Boys draw violent things all the time. Adding the words Teacher Must Die is a bit different from the shooting stick figure in and of itself. I don't know how much weight to put on that, but such direct statements are less typical than the usual boy-stuff of jets strafing or writing sentences about "a boy who went home and found dead bodies."  

By Blogger Georgfelis, at Thu Feb 24, 12:55:00 AM:

Drawing stick figures? The horror! Glad the police department nipped this in the bud before the lad became a Cartoonist .

By Anonymous Nina, at Thu Feb 24, 08:09:00 AM:

I live in Denver as well. A few things come to mind as I read the news report over at NRO and comments:

1. The news report is actually pretty sketchy
2. When the call came into the PD - what was said on the call?
3. All police officers have to treat every situation as a possible threat until evidence/information shows otherwise - think of traffic stops and officers who've lost their lives on seemingly innocuous traffic stops
4. Was it just that ONE drawing? Or was there more?
5. The parents are telling news media that their child has been under care and treatment, and telling their side of the dealings with the police - but how forthcoming were those parents with the school system? The school system was 'aware' that the child was in treatment. What was the level of awareness based on the info provided by parents/doctor?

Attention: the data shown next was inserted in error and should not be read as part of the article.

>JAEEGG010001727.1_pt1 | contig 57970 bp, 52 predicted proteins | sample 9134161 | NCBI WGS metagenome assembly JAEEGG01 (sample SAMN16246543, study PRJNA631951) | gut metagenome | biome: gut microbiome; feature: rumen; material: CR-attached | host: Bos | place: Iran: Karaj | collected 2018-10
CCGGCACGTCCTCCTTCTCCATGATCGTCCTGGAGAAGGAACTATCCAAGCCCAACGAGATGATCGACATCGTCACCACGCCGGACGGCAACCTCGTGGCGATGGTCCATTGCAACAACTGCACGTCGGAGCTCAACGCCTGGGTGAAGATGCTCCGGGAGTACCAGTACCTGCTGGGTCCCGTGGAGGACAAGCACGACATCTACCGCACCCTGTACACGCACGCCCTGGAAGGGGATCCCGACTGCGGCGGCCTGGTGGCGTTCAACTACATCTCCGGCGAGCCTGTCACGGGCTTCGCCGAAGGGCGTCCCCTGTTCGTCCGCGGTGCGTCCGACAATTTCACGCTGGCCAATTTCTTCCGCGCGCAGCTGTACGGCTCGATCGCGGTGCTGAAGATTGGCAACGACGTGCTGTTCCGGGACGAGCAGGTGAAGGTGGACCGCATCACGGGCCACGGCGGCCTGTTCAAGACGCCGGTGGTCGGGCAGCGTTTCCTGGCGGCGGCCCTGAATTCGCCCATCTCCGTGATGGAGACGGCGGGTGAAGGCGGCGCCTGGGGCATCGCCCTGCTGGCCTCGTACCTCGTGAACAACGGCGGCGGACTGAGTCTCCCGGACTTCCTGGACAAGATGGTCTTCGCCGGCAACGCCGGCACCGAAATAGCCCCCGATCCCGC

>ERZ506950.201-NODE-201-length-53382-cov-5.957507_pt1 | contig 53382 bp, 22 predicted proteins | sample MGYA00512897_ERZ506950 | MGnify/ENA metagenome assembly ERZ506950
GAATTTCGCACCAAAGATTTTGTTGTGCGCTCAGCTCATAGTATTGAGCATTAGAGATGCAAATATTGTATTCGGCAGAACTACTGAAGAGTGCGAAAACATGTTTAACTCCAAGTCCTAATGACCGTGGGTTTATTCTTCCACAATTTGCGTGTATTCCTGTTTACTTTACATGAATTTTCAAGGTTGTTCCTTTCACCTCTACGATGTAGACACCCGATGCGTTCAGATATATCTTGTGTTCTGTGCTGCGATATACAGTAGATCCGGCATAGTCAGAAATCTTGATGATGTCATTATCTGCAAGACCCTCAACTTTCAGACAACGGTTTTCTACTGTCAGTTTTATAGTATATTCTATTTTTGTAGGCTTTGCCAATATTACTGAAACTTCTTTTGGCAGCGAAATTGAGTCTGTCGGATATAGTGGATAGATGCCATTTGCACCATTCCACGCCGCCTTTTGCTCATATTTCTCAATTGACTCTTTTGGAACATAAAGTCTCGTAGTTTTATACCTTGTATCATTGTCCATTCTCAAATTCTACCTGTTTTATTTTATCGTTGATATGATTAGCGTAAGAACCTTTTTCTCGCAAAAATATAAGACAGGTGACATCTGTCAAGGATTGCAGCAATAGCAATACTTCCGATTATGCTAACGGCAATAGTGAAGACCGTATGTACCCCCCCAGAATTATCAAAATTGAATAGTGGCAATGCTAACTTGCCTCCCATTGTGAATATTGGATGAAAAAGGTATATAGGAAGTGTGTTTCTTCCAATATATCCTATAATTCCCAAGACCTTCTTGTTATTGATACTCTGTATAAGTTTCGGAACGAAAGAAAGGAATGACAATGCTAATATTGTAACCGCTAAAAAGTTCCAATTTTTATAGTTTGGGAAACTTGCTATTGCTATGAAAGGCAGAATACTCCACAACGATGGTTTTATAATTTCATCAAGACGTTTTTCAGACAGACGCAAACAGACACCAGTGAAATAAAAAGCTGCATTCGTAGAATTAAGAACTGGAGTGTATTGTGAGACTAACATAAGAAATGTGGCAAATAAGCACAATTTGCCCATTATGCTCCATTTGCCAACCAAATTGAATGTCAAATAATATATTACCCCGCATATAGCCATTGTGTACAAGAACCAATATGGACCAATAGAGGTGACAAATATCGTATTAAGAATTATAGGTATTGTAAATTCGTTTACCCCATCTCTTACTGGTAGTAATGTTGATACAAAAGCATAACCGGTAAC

6. The principal determined child wasn't a threat and sent him back to class . . .
Which leads me to final question.

Who called the police?

I'm not defending the school, the police, or the parents . . .its just that there is, I believe, more to the story that what we've read here.  

By Anonymous Anonymous, at Thu Feb 24, 10:02:00 AM:


My understanding is that one or more teachers called the police. He drew the pictures last October. The teacher caught him and sent him to the principal's office, who sent him back to class.

Reading between the lines, it looks like the school's administrators punted on this one and the teacher went over their heads to the police. Good for the teacher.  

By Blogger Dawnfire82, at Thu Feb 24, 10:31:00 AM:

"Reading between the lines, it looks like the school's administrators punted on this one and the teacher went over their heads to the police. Good for the teacher."